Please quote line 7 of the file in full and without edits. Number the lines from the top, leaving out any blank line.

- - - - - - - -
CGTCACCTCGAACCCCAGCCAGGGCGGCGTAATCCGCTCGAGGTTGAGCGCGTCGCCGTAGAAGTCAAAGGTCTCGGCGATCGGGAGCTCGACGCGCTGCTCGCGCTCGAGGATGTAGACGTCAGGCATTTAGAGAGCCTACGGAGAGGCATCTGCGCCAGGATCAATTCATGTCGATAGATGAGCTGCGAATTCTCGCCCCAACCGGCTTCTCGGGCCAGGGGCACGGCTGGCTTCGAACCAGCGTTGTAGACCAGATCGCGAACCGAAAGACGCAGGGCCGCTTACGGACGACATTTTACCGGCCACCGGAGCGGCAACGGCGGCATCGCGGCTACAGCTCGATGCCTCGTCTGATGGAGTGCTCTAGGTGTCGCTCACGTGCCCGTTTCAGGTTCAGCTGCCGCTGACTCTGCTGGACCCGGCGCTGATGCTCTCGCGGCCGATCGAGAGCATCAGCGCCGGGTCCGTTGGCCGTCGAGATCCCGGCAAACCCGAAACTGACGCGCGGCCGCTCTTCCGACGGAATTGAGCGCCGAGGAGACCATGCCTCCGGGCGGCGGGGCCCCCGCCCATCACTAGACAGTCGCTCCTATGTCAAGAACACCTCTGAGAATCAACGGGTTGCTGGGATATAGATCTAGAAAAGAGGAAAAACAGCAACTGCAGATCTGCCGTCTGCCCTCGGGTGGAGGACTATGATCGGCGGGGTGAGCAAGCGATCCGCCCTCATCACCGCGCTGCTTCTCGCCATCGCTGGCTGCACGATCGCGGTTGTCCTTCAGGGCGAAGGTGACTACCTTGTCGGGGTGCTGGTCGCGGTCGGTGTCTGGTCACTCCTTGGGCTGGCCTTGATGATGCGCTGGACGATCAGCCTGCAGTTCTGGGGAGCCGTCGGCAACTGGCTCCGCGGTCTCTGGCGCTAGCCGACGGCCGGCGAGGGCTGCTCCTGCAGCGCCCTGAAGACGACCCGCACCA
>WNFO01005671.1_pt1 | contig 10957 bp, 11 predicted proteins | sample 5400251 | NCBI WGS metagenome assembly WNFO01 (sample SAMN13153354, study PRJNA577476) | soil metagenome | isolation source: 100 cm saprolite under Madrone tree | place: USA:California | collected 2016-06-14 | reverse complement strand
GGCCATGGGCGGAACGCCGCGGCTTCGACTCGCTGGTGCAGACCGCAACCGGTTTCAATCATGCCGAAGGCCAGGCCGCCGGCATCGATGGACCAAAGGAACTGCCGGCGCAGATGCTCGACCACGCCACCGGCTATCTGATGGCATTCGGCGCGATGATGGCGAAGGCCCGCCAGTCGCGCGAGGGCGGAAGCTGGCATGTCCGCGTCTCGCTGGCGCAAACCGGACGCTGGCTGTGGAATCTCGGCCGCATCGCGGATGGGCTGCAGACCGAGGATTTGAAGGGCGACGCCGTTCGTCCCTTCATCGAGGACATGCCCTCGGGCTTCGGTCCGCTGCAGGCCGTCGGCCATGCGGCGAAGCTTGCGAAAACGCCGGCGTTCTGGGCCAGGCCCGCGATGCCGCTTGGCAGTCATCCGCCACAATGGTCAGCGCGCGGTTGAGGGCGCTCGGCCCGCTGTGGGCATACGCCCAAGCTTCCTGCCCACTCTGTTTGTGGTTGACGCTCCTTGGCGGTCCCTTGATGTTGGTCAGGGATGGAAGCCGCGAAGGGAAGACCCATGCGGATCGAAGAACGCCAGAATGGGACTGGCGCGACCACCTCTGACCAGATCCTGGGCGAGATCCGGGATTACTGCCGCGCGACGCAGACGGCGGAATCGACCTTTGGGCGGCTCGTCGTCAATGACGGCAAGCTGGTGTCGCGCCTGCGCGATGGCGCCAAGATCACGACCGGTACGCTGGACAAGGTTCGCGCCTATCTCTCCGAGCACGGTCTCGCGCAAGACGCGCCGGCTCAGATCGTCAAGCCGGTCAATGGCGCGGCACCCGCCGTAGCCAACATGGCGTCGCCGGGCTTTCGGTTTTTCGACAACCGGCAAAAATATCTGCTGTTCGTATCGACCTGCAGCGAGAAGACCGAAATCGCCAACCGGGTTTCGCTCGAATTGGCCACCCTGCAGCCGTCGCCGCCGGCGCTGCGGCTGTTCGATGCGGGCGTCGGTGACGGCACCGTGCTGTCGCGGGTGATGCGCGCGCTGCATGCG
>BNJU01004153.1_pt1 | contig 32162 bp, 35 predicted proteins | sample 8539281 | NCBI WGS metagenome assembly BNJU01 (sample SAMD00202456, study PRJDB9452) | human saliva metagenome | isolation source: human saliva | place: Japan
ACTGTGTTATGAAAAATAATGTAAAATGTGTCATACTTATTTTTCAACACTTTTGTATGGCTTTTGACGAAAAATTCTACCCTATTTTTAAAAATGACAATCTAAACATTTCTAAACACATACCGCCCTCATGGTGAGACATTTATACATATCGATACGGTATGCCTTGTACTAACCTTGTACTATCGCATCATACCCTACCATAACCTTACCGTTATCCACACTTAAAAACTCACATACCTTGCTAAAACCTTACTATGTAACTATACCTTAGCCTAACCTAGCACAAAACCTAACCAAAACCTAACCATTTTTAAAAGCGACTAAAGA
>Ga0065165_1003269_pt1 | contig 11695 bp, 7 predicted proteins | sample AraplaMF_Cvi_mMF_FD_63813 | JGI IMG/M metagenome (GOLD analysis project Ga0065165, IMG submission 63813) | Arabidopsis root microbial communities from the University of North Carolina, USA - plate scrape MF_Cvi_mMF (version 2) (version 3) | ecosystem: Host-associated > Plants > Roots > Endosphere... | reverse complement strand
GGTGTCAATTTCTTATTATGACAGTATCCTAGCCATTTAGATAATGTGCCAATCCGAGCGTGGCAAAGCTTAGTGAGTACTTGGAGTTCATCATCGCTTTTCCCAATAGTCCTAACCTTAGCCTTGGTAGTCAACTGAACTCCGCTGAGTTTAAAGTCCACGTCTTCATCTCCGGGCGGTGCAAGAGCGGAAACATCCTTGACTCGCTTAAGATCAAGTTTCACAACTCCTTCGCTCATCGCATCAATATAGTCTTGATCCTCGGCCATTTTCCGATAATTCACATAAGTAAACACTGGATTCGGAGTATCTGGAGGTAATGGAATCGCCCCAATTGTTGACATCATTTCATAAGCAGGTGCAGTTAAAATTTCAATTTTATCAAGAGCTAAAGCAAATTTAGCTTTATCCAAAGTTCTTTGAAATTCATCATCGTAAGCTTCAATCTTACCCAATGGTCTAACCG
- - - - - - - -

GGTGTCAATTTCTTATTATGACAGTATCCTAGCCATTTAGATAATGTGCCAATCCGAGCGTGGCAAAGCTTAGTGAGTACTTGGAGTTCATCATCGCTTTTCCCAATAGTCCTAACCTTAGCCTTGGTAGTCAACTGAACTCCGCTGAGTTTAAAGTCCACGTCTTCATCTCCGGGCGGTGCAAGAGCGGAAACATCCTTGACTCGCTTAAGATCAAGTTTCACAACTCCTTCGCTCATCGCATCAATATAGTCTTGATCCTCGGCCATTTTCCGATAATTCACATAAGTAAACACTGGATTCGGAGTATCTGGAGGTAATGGAATCGCCCCAATTGTTGACATCATTTCATAAGCAGGTGCAGTTAAAATTTCAATTTTATCAAGAGCTAAAGCAAATTTAGCTTTATCCAAAGTTCTTTGAAATTCATCATCGTAAGCTTCAATCTTACCCAATGGTCTAACCG